Subquestion 1 here: Why didn't Native North Americans (let's say the Mound Builders, for the sake of argument) conquer the world?

The problem here, by the very logic you go over in your own question, is that the MB's were inhabiting a continent that was relatively biologically deprived. By comparison to Eurasia, North America just did not have nearly the number of domesticable flora and fauna. Guns, Germs, and Steel goes over this in detail (including listing all the major domesticable plants and animals on both continents). Their best was maize, whose wild ancestor is native to the tropics. It took over a millenium for it to be hybridized into a form that could be cultivated in the larger latitudinal area of North America. By that time, the MB's were hopelessly far behind Eurasia.

Subquestion 2: OK, so why Europeans rather than Chinese or Persians?

This is a much more interesting question. However, its already been asked here.

One theory I've seen is something I'd call "cultural Darwinisim". The idea here is that China was most often ruled over by one entity. This caused society there to be conservative in the extreme. Europe, on the other hand, was a heaving morass of squabbling states. Thus any new innovation that makes a state stronger will get adopted everywhere quickly: The states that change will have more luck expanding, and those that refuse to change will be more likely to get conquered. Only the innovative survive. Jared Diamond suggests this as a possible reason in GG&S.

Longtime readers here know what my own theory is: Its all about the printing press. Europe was in fact a complete backwater until the late 15th Century. Then all sorts of things start happening at once that we wrap up into a big ball called The Renaissance. However, if you look closely, most of the new discoveries were not brand new things. Northern navigators had known about the "New World" for centuries. The Chinese had been using gunpowder for quite a while. What was different was the the effenciency of press-copying. After about 1450, Knowldege could now be spread around European society an entire order of magnitude greater than in societies stuck with hand-copying their writings. It is often said that knowledge is power. 19th Century world history shows this.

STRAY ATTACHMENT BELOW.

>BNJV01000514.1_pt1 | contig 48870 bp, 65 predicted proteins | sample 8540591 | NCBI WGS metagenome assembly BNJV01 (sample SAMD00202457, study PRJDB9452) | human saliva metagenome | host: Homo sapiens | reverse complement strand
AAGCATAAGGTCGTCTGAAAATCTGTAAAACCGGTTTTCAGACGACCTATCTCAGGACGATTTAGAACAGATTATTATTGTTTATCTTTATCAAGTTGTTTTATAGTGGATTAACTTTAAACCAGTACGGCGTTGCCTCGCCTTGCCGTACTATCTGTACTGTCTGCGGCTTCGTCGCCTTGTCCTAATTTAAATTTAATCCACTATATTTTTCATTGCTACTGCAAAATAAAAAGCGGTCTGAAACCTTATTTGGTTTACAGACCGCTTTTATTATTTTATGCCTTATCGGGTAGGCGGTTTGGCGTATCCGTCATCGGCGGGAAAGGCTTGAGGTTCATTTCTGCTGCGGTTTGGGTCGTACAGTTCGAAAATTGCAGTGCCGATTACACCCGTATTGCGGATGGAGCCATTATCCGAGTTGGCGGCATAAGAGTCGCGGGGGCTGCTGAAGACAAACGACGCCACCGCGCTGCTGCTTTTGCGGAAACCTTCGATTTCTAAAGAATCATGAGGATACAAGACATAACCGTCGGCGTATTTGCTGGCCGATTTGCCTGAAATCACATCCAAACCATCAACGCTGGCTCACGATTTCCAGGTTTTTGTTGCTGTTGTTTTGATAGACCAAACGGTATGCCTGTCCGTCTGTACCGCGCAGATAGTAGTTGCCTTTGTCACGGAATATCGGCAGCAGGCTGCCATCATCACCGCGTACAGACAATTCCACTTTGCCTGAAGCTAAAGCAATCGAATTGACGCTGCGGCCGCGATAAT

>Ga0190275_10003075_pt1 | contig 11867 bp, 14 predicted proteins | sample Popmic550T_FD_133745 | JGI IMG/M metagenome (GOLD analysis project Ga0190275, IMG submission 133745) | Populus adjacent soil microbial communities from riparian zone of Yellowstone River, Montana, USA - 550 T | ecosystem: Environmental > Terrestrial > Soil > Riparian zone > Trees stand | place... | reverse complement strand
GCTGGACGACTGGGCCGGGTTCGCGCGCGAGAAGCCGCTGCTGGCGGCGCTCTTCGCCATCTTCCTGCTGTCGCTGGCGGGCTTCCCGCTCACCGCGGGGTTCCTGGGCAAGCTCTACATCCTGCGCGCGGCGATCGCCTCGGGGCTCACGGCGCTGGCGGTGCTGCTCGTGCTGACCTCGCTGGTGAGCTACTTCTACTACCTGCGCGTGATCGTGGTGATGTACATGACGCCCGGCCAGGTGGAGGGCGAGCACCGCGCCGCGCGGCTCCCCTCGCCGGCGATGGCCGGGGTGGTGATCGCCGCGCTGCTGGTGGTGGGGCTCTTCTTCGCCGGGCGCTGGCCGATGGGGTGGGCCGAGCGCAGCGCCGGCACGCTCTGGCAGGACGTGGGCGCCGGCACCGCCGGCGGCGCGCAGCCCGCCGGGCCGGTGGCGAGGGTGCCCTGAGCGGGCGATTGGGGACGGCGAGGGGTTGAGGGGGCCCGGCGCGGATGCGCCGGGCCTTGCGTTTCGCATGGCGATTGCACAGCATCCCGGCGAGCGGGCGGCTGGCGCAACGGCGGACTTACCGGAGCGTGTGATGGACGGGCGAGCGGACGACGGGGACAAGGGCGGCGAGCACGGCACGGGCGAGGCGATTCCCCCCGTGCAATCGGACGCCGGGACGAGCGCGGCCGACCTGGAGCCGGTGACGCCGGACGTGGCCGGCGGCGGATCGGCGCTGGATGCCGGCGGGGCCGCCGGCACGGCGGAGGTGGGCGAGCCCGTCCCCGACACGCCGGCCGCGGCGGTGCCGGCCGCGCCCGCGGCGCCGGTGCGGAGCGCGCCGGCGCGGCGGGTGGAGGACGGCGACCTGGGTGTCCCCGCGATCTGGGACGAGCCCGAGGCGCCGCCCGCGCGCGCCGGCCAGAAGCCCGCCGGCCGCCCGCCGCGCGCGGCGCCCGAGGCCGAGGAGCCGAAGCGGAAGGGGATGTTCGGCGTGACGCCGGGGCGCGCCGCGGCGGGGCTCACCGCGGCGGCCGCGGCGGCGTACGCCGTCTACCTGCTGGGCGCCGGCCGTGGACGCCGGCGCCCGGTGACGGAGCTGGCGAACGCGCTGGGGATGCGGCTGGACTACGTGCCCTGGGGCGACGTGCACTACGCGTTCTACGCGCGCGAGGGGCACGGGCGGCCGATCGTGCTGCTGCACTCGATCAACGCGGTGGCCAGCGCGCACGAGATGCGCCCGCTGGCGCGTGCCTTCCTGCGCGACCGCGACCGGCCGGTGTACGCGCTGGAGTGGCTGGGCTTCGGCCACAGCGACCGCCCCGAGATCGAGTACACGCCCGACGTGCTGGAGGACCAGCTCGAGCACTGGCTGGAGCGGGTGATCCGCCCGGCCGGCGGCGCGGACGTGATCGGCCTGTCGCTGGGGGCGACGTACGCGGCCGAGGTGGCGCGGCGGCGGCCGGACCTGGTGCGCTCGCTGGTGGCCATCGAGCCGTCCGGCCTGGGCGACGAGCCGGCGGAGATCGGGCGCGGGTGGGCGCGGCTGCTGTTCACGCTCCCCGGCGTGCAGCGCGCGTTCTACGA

Of course this leads up to a followon question: "OK, but why did Europeans make full use of the movable-type printing press first?"* I believe here the Chinese were laboring under one peculiar handicap: They have no alphabet. A European can make printing type blocks using only around 30 or so glyphs. Han Chinese however uses an ideogram setup. This makes "translating" to multiple languages (as exist in China) fairly simple, but it means someone trying to create type for a Chinese press has to deal with a vocabularly of 100,000 or more possible glyps (to this day, nobody is really sure). Thus a press, at its first point of introduction where its advantage over hand-copying will be the smallest it will ever be, was just not nearly as competitive a method over hand-copying in China as it was in Europe.

* - Yes, the Chinese actually had an earlier printing press. It wasn't an important invention in China though. Why is the interesting question

7 added 18 characters in body
source | link

This is, in fact, the big question of history.

Subquestion 1 here: Why didn't Native North Americans (let's say the Mound Builders, for the sake of argument) conquer the world?

The problem here, by the very logic you go over in your own question, is that the MB's were inhabiting a continent that was relatively biologically deprived. By comparison to Eurasia, North America just did not have nearly the number of domesticable flora and fauna. Guns, Germs, and Steel goes over this in detail (including listing all the major domesticable plants and animals on both continents). Their best was maize, whose wild ancestor is native to the tropics. It took over a millenium for it to be hybridized into a form that could be cultivated in the larger latitudinal area of North America. By that time, the MB's were hopelessly far behind Eurasia.

Subquestion 2: OK, so why Europeans rather than Chinese or Persians?